The story of the Good Samaritan is "powerful," he added. "It speaks of the power of love that transcends all creeds and cultures, and 'creates' a neighbor out of a complete stranger."
In the biblical story, the Good Samaritan easily could have passed by on the other side of the road in order to avoid the beaten, injured man he saw there, Father Rosica stated. However, "this outsider from Samaria stopped and knelt down beside the stranger who was hurting, and became his neighbor and brother."
The work of Catholic Charities, the priest said, imitates the example of the Good Samaritan.
"Charity, compassion, commitment and communion are the intimate nature of the church," Father Rosica told his audience. He underscored Pope Francis' repeated insistence that poor and suffering people deserve the Christian community's attention.
Pope Francis "has called for the church to be less 'self-referencing' -- that is, less focused on its own organizational and theological problems, and more involved in what he calls the 'outskirts' of humanity and the daily reality of billions of people," Father Rosica said.
7. A God of Our Own Construction
"The temptation for all of us believers is to construct a god who suits our own ideas," Archbishop Diarmuid Martin of Dublin, Ireland, said in a May 26 homily during a Mass for the ordination of deacons.
For example, he said, the god we construct may be "the god of the comfort zone who shields us from engaging with the realities of life or the god of authority who urges us to impose our god on others, either by force or by self-righteousness."
The images of god that "we create for ourselves are images which reflect our fears and our ambiguities in facing the real challenges of the world we live in," the archbishop said. He viewed it as problematic that "the gods of our creation are gods that entrap us," while "the God revealed in Jesus Christ is one who frees and empowers."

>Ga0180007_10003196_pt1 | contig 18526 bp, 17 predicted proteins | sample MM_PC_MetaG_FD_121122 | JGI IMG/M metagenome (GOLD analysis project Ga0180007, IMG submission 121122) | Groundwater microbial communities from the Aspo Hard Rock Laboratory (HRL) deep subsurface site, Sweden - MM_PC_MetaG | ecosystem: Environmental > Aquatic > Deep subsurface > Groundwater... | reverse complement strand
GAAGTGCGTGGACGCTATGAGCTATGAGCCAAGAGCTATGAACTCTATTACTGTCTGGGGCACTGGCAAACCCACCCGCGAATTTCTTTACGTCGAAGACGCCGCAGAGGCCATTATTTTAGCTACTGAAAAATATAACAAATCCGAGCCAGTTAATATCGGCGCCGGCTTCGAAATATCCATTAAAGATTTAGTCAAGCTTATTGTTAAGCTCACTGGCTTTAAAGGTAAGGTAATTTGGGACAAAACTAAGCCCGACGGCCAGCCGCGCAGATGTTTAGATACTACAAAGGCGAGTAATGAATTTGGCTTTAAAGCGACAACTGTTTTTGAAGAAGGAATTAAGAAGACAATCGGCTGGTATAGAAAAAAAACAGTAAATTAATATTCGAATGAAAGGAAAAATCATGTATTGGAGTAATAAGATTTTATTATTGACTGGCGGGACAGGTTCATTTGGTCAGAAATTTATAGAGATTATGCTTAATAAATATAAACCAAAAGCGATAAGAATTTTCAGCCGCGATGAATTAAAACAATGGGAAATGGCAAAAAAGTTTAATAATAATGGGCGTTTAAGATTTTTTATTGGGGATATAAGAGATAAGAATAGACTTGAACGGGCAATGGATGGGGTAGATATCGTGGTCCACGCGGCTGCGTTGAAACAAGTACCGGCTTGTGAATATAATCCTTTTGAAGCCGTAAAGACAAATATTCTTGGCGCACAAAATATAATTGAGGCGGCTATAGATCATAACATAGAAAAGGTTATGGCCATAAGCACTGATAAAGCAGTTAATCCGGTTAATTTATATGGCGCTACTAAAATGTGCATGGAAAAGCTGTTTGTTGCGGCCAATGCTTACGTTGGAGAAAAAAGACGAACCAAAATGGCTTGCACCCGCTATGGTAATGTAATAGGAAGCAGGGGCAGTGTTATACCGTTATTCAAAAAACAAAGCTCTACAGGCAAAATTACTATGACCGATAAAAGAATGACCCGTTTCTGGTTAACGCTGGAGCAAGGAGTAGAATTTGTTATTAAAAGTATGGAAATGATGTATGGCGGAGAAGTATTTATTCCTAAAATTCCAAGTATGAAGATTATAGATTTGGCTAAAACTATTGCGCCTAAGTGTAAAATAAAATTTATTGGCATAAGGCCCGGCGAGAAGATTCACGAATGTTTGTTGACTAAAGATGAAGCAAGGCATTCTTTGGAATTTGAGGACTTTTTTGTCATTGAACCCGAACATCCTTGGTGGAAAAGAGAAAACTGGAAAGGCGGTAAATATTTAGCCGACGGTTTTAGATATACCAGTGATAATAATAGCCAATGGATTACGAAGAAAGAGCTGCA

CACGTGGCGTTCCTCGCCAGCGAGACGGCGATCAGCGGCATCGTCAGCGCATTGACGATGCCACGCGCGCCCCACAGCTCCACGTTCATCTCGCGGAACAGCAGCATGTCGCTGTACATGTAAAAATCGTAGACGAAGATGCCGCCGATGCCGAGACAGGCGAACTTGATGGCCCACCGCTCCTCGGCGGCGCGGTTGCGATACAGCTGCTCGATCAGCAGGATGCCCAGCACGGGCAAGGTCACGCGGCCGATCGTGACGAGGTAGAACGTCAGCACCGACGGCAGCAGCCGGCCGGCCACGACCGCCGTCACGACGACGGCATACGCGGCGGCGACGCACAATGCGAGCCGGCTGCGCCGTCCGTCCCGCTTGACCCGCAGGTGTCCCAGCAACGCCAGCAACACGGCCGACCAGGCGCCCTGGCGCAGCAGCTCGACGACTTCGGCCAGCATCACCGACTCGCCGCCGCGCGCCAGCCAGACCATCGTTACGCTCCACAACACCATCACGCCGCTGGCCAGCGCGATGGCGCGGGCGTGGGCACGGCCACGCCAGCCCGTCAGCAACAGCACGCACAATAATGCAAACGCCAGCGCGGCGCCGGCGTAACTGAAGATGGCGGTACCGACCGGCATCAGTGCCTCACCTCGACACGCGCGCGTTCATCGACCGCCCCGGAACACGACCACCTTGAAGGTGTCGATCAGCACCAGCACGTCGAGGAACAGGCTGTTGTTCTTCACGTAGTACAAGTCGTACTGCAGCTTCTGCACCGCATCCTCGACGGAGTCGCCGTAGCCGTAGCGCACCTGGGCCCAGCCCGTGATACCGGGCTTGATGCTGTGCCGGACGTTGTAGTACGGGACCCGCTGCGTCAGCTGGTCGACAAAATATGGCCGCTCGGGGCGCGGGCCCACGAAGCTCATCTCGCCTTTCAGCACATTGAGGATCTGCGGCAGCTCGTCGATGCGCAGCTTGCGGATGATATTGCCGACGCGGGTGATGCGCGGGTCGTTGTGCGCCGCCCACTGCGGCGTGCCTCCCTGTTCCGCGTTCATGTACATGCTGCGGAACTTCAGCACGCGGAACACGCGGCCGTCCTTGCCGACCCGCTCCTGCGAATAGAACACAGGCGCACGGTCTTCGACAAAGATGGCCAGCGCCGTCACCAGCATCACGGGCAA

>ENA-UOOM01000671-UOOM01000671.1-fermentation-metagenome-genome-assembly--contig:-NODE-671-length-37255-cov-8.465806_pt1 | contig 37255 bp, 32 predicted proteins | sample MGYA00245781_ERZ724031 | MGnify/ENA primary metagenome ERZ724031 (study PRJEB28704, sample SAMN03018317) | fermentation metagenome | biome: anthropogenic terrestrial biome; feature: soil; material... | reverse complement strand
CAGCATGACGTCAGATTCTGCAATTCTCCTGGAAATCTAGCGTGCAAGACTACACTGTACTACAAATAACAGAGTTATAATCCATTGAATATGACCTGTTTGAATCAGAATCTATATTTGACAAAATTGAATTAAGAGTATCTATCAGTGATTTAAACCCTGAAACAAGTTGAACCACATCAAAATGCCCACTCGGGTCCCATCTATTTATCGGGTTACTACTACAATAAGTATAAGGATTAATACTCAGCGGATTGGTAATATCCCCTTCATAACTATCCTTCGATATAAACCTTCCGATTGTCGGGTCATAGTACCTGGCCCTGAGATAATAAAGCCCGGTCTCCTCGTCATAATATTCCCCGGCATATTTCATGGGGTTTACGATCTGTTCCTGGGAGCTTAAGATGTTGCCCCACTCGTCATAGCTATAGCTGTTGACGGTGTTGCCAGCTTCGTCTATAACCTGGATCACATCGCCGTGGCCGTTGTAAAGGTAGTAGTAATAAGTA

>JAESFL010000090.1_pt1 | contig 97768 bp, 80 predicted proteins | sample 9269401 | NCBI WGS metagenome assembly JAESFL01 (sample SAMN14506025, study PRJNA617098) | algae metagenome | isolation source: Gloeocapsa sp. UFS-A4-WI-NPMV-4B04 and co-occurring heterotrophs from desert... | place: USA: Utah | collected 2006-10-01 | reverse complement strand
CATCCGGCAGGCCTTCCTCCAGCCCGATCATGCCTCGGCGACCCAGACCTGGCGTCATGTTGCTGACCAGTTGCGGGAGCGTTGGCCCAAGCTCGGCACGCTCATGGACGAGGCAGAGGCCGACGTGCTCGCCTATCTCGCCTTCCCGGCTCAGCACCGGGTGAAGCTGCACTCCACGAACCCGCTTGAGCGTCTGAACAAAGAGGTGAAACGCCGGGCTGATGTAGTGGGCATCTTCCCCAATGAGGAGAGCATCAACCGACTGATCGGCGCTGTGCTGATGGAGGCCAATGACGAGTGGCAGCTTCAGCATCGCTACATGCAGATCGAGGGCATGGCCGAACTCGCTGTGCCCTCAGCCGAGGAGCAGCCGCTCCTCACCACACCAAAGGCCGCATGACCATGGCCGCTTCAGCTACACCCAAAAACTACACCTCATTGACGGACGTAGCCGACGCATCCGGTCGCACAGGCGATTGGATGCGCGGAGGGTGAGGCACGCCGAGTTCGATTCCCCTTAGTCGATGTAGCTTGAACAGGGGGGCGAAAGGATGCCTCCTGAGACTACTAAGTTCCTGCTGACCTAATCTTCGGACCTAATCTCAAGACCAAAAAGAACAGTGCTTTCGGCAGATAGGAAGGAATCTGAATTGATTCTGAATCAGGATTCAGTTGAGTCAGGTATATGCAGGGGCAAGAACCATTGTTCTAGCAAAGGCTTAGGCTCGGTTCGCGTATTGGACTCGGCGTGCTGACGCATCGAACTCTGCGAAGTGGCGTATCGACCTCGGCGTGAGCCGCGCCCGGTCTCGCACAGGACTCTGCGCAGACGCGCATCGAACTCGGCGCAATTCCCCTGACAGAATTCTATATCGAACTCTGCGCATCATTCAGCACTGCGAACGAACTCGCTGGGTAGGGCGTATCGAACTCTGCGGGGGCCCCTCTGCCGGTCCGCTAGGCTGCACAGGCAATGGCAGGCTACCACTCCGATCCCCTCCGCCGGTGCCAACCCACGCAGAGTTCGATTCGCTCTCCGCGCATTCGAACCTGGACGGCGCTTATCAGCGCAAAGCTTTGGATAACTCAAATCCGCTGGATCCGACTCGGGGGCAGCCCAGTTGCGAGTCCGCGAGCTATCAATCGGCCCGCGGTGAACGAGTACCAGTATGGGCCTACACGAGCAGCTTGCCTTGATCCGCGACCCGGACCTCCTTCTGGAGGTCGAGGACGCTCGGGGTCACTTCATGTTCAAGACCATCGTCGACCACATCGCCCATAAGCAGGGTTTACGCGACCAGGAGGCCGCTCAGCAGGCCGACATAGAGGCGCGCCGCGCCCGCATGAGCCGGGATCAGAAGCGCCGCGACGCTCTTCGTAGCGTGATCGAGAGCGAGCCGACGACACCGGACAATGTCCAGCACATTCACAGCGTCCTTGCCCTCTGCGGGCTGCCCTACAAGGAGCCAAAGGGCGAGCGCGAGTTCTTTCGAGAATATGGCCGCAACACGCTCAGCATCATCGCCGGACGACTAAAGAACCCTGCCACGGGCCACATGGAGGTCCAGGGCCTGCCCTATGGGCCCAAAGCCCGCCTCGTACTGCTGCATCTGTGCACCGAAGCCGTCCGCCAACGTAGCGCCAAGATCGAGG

In a homily accenting the deacon's vocation to serve, the archbishop stressed that "our God is not a closed God, but a God who reaches us in love and spurs us on to go beyond ourselves, driven by that same love." He said:
"The divine life which is present in our hearts and in the action of the church is not something static and inward looking. It is always driving us forward to understand and to speak about the God revealed in the love of Jesus Christ."
A possibility of concern to the archbishop was that, given society's radical change, people in ministry might, out of fear, avoid the challenges of the times. "The pace of social, scientific and political change is increasing. This means that risk is today part and parcel of the way we live, and the range of choices that are open to us," he said.
After recalling comments by Pope Francis about a church that is self-referential and locked up inside itself, the archbishop cautioned the new deacons that "in the face of the rapidity and uncertainty of change we may become fearful in new ways and once again become closed in within the familiar and the comfortable."
Ministry today, Archbishop Martin said, "requires detachment from the things which would make our ministry inward looking," and "it requires putting ourselves aside rather than being self-referential."
He concluded that "when we remain trapped in a world of self-reference and self-certainty, we remain just there. Preoccupation with ourselves alone enslaves. Service involves giving."